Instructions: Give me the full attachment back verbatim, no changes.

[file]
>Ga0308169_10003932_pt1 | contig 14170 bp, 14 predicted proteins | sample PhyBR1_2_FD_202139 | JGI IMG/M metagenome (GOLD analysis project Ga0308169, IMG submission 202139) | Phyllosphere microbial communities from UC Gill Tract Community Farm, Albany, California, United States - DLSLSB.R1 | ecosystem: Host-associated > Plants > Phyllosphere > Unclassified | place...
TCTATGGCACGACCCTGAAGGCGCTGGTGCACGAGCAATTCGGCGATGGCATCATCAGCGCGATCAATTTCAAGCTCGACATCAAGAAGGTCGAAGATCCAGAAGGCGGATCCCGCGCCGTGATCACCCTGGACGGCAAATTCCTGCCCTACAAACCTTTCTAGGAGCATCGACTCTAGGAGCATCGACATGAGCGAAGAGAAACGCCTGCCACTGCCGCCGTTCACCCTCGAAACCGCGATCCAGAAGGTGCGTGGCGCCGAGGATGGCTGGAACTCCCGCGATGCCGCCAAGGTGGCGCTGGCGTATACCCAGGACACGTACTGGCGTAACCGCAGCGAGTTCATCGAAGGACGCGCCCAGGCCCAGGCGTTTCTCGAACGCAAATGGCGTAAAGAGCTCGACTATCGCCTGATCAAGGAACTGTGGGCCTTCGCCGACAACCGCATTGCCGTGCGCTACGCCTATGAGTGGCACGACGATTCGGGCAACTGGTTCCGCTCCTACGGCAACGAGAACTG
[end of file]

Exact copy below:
>Ga0308169_10003932_pt1 | contig 14170 bp, 14 predicted proteins | sample PhyBR1_2_FD_202139 | JGI IMG/M metagenome (GOLD analysis project Ga0308169, IMG submission 202139) | Phyllosphere microbial communities from UC Gill Tract Community Farm, Albany, California, United States - DLSLSB.R1 | ecosystem: Host-associated > Plants > Phyllosphere > Unclassified | place...
TCTATGGCACGACCCTGAAGGCGCTGGTGCACGAGCAATTCGGCGATGGCATCATCAGCGCGATCAATTTCAAGCTCGACATCAAGAAGGTCGAAGATCCAGAAGGCGGATCCCGCGCCGTGATCACCCTGGACGGCAAATTCCTGCCCTACAAACCTTTCTAGGAGCATCGACTCTAGGAGCATCGACATGAGCGAAGAGAAACGCCTGCCACTGCCGCCGTTCACCCTCGAAACCGCGATCCAGAAGGTGCGTGGCGCCGAGGATGGCTGGAACTCCCGCGATGCCGCCAAGGTGGCGCTGGCGTATACCCAGGACACGTACTGGCGTAACCGCAGCGAGTTCATCGAAGGACGCGCCCAGGCCCAGGCGTTTCTCGAACGCAAATGGCGTAAAGAGCTCGACTATCGCCTGATCAAGGAACTGTGGGCCTTCGCCGACAACCGCATTGCCGTGCGCTACGCCTATGAGTGGCACGACGATTCGGGCAACTGGTTCCGCTCCTACGGCAACGAGAACTG